President Vladimir Putin unexpectedly pulled out of Syria this week after Russian warjets had flown 9,000 sorties over five and a half months, providing some relief to the regime of President Bashar al-Assad in Damascus. Putin said Russian “objectives” had been “generally accomplished”, but his exact gameplan remains unclear. Meanwhile, the war in Syria enters its sixth year — with no clear end in sight. Here’s the price that Syria and the world have paid already.
DEAD AND WOUNDED
Due to an inability to monitor on the ground, there are no reliably precise statistics on the number of people killed in Syria’s war. According to the UN, over 250,000 are dead, and well over a million wounded. But officials acknowledge that that figure has not been updated in months. The Syrian Observatory for Human Rights, a Britain-based opposition group that monitors the war, puts the death toll at more than 270,000, while a recent report by the Syrian Centre for Policy Research, an independent thinktank, said the conflict has caused 470,000 deaths, either directly or indirectly.
Almost half of Syria’s prewar population of 23 million has been displaced. The UN refugee agency says there are 6.5 million displaced within Syria, and 4.8 million outside. Much of the remaining population is in dire need of humanitarian assistance. The refugees have mostly fled to neighbouring countries — Jordan, Turkey, Lebanon and Iraq — and have flooded Europe, where most arrive after a treacherous sea journey from Turkey.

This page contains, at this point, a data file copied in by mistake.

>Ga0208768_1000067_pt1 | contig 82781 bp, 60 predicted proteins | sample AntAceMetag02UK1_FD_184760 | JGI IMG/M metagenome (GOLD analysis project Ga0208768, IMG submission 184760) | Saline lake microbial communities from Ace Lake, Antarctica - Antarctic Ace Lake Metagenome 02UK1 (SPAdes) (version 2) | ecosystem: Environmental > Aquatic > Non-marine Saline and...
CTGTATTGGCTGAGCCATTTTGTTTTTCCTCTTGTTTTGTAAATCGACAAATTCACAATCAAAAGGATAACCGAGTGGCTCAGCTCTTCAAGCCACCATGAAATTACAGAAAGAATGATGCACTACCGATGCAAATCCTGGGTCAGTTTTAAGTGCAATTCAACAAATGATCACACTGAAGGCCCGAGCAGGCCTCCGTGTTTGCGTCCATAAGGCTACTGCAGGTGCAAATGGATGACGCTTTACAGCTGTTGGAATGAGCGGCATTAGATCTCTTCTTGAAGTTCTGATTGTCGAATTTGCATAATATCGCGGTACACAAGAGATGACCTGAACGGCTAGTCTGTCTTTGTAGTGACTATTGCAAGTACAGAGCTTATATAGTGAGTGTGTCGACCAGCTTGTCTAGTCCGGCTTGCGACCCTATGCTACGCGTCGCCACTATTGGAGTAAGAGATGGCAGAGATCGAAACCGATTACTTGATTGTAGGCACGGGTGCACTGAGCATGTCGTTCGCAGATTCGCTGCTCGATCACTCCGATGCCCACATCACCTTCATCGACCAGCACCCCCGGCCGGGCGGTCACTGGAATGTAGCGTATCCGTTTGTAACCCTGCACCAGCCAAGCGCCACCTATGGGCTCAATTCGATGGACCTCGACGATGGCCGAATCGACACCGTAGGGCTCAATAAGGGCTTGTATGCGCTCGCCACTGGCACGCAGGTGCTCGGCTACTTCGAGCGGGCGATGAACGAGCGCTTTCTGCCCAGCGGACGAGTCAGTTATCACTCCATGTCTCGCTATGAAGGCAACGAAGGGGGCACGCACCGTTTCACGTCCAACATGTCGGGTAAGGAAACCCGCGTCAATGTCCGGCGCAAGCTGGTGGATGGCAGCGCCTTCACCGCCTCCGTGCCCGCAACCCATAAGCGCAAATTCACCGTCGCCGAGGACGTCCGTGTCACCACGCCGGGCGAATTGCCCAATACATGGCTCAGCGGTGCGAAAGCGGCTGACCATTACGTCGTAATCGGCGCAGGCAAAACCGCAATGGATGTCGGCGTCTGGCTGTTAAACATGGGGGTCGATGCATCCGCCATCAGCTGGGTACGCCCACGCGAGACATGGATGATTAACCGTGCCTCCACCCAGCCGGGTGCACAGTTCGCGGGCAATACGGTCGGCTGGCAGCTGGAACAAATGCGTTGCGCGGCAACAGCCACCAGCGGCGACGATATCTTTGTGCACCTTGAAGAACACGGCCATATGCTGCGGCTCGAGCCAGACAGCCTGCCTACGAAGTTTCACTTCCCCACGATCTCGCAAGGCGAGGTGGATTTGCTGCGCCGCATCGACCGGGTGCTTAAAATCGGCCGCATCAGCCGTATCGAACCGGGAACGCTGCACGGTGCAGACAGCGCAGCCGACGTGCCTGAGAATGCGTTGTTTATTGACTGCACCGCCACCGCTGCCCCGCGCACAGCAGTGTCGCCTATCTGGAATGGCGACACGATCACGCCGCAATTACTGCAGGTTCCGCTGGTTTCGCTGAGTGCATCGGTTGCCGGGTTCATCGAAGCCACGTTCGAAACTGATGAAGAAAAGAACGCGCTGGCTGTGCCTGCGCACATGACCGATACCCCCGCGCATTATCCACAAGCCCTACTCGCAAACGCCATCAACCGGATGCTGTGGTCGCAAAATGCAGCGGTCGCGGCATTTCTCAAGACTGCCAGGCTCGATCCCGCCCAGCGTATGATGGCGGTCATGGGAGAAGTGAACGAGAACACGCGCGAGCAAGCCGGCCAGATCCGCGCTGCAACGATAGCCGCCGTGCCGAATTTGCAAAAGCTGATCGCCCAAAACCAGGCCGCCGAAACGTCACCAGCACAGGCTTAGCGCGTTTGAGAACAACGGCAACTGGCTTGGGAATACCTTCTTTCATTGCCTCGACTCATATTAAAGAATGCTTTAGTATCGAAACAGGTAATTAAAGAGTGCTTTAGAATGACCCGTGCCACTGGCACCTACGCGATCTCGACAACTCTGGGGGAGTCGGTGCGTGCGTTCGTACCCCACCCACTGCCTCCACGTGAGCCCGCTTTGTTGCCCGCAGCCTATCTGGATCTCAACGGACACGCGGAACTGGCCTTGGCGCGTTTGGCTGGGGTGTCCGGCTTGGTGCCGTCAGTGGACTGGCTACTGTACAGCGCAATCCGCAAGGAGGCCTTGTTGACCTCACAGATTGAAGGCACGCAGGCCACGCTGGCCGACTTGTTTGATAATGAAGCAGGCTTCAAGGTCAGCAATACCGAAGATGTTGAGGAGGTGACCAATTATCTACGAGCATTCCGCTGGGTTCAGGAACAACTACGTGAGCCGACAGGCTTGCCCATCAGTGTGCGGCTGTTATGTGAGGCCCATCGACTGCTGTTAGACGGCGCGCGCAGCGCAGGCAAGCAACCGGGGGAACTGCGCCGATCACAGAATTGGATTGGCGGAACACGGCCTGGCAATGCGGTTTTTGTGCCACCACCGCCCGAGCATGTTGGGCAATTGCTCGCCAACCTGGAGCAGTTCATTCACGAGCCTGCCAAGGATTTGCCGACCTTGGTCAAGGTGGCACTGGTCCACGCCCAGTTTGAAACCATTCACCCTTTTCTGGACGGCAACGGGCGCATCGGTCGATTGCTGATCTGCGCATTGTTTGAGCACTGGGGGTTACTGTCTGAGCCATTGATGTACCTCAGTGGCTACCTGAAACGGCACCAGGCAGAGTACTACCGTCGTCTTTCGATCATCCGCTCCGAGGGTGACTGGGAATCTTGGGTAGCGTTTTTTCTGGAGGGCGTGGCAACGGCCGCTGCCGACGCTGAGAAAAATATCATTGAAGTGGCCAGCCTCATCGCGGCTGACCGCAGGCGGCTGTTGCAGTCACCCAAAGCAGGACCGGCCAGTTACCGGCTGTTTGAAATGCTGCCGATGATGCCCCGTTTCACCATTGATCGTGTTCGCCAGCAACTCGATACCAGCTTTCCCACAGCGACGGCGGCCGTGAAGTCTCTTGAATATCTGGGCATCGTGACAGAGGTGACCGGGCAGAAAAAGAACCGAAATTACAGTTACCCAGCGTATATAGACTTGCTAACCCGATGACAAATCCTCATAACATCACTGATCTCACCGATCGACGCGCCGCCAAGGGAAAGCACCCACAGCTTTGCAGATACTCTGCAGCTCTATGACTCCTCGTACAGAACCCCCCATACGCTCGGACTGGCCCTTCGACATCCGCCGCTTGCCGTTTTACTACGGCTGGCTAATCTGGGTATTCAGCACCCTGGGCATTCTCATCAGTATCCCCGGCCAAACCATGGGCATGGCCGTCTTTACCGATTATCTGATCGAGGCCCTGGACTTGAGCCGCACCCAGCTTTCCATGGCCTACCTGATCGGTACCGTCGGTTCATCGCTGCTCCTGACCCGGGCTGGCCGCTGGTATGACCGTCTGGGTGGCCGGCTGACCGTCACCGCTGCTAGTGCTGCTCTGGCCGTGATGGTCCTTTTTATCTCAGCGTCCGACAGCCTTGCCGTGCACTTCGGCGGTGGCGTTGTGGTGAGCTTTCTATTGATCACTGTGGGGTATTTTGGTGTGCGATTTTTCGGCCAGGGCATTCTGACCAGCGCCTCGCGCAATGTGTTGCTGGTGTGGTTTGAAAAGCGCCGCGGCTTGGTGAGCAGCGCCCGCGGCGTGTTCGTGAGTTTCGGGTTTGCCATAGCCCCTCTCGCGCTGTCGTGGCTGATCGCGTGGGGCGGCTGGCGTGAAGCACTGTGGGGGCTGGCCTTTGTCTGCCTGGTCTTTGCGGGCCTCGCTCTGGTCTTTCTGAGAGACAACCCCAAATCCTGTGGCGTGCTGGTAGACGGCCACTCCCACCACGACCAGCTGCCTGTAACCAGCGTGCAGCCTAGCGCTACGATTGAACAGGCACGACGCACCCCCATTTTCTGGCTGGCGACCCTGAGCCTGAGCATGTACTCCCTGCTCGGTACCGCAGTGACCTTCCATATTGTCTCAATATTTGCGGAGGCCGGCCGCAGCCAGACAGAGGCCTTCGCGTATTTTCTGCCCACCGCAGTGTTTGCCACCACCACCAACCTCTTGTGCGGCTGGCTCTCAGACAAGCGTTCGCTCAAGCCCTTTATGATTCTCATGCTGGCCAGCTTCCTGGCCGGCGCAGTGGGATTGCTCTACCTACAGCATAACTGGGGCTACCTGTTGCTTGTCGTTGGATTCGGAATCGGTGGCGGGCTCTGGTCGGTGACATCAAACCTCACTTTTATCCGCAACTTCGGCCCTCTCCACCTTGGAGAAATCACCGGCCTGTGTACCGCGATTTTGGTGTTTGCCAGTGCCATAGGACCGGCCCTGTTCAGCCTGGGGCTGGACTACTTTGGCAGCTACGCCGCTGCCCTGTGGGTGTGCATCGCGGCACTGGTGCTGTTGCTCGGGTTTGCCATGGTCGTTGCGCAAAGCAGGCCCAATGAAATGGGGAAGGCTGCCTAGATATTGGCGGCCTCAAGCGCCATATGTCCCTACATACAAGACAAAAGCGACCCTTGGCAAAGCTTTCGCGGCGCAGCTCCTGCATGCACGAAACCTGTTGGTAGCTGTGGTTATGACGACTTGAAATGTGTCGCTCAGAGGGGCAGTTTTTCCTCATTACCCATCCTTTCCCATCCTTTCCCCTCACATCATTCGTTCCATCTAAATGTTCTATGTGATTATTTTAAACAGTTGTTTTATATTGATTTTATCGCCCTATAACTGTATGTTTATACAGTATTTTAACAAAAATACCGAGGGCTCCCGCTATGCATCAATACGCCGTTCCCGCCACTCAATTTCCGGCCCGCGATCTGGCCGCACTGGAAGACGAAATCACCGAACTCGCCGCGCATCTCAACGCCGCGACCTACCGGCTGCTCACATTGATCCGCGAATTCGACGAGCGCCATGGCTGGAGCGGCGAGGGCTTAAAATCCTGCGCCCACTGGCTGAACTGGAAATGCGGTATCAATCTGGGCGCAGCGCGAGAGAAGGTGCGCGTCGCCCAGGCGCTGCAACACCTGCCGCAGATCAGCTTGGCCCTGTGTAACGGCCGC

Historic Aleppo, Syria’s largest city and former commercial centre, has been devastated. Its ancient souks and the famed Umayyad Mosque complex have been trashed, its 11th century minaret toppled. The city of Homs, Syria’s third largest, lies in ruins, entire blocks reduced to rubble or uninhabitable husks of housing. Rebel-held towns around Damascus such as Jobar, Douma and Harasta are now a vista of collapsed buildings and rubble. A preliminary World Bank-led assessment in six cities — Aleppo, Daraa, Hama, Homs, Idlib, and Latakia — released in January showed an estimated damage of $ 3.6 billion to $ 4.5 billion as of end 2014.
Almost all of Syria’s UNESCO World Heritage sites have been either damaged or destroyed, including Aleppo in the north, the ancient town of Bosra in the south, the Crac des Chevaliers — one of the most important preserved medieval castles in the world — and the Palmyra archaeological site. Some have been damaged by fighting and shelling, others intentionally blown up or pillaged. The Islamic State, which took control of Palmyra last year, destroyed many of its Roman-era relics, including the 2,000-year-old Temple of Bel and the iconic Arch of Triumph. Numerous archaeological sites in Syria are being systematically targeted for excavation by criminals and armed groups. These include the Apamea archaeological site in Hama, the Tell Merdikh archaeological site in the Idlib region, and the Dura-Europos and Mari sites in Deir el-Zour.
There is no accurate estimate of the economic cost. A recent report by the charity group World Vision and consultant group Frontier Economics estimated that the conflict has so far cost Syria $ 275 billion in lost growth opportunities — 150 times more than pre-war Syria’s health budget. If the conflict ends in 2020, the cost will grow to $ 1.3 trillion, it estimated. A World Bank report estimates the damage to the capital stock in Syria as of mid-2014 to be $ 70 billion to $ 80 billion. The situation has deteriorated greatly since then.
COSTS TO OTHERS
Turkey, Lebanon, Jordan and Iraq have borne the brunt of the war’s economic impact. Already in fragile situations, many of them are facing tremendous budgetary pressure. The World Bank estimates, for instance, that the influx of more than 630,000 Syrian refugees has cost Jordan over $ 2.5 billion a year. This amounts to 6% of GDP and one-fourth of the government’s annual revenue. Cash-strapped Lebanon is also stretched to a breaking point and Turkey says it can no longer afford to take in refugees.